Home Editorial PLM for Fashion: the Importance of Education

PLM for Fashion: the Importance of Education


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At the beginning of this month WhichPLM’s Founder and MD, Mark Harrop, and WhichPLM Editorial Board member and Independent Advisor, Morag Ashworth, paid a visit to the University of Huddersfield to attend and participate in a PLM focused workshop. This is Morag’s exclusive report.  


Jo Conlon, Senior Lecturer in Fashion & Textiles at the University of Huddersfield, invited WhichPLM to the establishment early November to attend a classroom session; the session comprised around 25 students, lecturers including Jo, course leaders and, of course, WhichPLM’s Mark Harrop and I. All students were enrolled on the Buying Management BA (Hons) course and all were into their second year of study.

The reason for this specific session? Further development through education. WhichPLM was called in to help students develop their knowledge and understanding of the opportunities, challenges and benefits of a modern day PLM solution. Education has been the overriding goal for WhichPLM since it’s inception, and what better place to impart the vast knowledge accrued over decades past, than a university?

Upon arriving at the session, the usual introductions were made and we were welcomed warmly. The students had been split into seven groups, each with three to four members, during the previous class. In preparation for our session each group had been asked to research a different PLM supplier; in our session they were to deliver their findings in the form of a supplier analysis and business case. 

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In turn, each team presented a summary of their preliminary investigation, which included: the company origin and brief history, some statistics, the key marketplace, market share and some key customer names. The students also explained some key system features and functionalities, advantages and disadvantages (in other words, the pros and cons for each solution), SWOT analysis, a summary, and concluding speech.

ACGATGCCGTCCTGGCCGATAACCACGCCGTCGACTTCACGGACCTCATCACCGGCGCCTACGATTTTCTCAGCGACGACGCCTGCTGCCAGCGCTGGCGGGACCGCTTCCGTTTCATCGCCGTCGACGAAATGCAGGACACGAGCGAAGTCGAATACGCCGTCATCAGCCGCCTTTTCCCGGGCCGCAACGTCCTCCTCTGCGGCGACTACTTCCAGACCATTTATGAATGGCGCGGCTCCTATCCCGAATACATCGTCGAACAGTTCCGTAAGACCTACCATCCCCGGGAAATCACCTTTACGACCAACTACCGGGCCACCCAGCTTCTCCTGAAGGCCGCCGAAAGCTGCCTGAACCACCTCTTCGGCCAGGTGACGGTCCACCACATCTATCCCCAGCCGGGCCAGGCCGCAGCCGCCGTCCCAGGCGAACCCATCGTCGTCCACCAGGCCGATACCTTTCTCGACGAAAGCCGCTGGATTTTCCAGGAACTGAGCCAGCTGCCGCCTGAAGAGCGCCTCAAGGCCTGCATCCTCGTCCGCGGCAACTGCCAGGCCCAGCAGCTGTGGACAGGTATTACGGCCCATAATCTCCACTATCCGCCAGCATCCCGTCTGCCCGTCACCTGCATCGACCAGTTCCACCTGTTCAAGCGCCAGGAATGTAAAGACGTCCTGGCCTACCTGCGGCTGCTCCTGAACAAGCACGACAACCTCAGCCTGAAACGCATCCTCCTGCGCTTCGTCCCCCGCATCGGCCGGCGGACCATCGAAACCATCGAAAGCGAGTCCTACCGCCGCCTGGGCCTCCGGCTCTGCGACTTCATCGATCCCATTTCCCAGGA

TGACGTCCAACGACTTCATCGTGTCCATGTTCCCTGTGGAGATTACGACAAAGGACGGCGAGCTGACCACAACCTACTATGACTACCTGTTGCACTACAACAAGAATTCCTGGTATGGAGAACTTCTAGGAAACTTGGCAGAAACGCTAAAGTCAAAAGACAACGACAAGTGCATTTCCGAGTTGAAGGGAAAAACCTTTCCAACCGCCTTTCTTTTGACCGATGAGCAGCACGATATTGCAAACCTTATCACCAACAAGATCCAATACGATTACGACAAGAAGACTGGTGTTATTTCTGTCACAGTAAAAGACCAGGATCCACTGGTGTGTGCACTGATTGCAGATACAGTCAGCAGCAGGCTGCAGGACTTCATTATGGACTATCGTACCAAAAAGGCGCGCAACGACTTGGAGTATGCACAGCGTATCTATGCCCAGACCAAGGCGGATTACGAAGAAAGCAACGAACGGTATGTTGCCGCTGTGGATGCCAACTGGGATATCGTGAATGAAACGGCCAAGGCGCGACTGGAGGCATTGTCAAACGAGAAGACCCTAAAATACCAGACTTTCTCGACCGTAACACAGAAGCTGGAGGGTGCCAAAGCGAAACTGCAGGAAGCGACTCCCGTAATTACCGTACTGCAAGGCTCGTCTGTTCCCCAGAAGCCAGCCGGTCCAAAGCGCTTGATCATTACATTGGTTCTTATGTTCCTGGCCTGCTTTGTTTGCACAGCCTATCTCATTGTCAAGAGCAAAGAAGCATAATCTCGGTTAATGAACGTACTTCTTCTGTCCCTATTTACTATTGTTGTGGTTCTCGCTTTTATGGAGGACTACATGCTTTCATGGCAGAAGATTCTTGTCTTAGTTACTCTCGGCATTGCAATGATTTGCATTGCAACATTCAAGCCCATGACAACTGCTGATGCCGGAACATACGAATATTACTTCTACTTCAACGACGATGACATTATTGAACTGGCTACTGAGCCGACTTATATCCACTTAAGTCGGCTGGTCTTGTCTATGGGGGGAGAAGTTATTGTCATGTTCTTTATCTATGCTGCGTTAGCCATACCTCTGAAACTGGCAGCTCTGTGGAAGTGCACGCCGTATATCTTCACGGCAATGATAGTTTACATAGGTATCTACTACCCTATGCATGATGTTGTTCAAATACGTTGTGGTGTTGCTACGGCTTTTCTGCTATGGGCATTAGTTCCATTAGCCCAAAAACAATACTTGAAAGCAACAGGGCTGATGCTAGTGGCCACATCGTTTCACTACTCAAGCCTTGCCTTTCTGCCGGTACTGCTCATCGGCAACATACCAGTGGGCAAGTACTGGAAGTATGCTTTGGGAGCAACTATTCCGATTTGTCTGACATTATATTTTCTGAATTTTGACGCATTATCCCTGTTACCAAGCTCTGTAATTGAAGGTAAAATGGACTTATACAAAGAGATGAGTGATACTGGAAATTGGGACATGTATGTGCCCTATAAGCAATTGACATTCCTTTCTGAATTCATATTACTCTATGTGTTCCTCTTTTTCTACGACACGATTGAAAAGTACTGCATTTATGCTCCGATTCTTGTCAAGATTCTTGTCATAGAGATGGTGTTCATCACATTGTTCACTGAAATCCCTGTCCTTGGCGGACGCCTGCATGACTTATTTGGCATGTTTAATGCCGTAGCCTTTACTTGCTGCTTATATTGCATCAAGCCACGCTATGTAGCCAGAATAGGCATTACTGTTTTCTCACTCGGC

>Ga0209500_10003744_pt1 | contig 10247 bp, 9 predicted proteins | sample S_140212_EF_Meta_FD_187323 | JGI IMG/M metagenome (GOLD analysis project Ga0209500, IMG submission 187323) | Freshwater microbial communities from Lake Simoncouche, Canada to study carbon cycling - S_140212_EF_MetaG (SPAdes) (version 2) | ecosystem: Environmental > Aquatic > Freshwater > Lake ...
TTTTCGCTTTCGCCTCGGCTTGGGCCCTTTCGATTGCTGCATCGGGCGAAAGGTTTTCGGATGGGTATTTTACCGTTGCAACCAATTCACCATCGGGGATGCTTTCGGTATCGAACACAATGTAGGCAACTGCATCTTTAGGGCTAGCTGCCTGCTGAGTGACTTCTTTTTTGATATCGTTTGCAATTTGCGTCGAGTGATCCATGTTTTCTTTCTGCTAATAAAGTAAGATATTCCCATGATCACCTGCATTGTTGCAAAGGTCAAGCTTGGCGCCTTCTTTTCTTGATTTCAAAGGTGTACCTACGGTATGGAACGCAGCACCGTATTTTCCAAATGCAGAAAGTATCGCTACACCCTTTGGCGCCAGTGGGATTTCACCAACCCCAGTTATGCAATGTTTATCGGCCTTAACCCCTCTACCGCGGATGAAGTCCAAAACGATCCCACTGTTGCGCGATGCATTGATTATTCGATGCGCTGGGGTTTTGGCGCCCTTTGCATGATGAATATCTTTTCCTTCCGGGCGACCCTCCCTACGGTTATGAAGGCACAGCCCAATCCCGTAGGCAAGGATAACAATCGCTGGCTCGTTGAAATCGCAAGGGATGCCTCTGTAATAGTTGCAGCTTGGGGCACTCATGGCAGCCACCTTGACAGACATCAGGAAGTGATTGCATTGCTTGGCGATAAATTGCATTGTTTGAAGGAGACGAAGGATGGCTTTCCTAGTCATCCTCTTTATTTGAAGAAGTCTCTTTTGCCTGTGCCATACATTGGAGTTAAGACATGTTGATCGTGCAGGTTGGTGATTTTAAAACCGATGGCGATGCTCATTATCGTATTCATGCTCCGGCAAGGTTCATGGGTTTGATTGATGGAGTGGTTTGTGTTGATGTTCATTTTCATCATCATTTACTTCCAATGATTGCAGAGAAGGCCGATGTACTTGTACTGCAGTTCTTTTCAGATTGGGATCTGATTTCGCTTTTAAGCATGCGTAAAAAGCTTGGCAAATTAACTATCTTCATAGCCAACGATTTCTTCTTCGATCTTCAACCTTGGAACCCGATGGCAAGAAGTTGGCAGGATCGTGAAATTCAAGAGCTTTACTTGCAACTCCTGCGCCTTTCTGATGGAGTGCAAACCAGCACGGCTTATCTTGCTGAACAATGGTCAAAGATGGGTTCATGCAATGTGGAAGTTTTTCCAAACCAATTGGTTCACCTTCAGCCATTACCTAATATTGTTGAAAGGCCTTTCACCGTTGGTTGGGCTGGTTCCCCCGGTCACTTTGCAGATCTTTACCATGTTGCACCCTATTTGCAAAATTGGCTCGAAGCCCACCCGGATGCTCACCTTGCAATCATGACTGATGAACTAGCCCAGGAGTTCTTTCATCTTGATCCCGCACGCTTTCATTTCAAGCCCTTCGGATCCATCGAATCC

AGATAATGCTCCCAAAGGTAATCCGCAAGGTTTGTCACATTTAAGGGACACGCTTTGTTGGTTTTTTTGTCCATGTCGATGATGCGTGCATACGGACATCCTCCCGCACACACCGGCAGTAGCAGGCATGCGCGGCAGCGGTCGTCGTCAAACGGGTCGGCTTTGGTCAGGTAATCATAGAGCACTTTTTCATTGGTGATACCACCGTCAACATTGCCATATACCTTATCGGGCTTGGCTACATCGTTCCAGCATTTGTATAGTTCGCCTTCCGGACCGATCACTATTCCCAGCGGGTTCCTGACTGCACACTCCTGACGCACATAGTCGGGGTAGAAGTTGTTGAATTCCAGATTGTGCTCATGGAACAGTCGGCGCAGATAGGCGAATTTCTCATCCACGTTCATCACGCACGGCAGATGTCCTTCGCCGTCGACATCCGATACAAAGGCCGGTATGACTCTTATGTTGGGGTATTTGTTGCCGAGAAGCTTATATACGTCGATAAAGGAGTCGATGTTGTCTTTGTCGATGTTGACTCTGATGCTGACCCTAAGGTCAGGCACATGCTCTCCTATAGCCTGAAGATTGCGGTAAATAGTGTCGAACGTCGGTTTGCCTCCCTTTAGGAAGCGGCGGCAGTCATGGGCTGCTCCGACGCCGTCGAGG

This article isn’t designed to replicate the students’ presentations; it hasn’t been written to talk up or indeed talk down any one supplier or one solution, but rather to report on the level of knowledge (and in some cases the level of misinformation) the students already possessed. Considering it was not possible for any of the groups to actually view the software they were presenting on, each team managed to present a good understanding of the basic functionality of a PLM system.


Whilst Mark and I were truly impressed by the knowledge each team displayed, at the same time we were slightly bemused by some of the ‘marketing speak’ that had been taken as fact. One example would be the marketing spin surrounding rapid implementation. Students were led to believe that a PLM solution could be implemented in as little as twelve weeks, including all of the necessary preparation. Said preparation includes the business case, process maturity, ROI (return on investment) calculations and analysis, master data refinement, configuration, implementation, training, testing, and going live with the solution. In reality, we know this is not the case.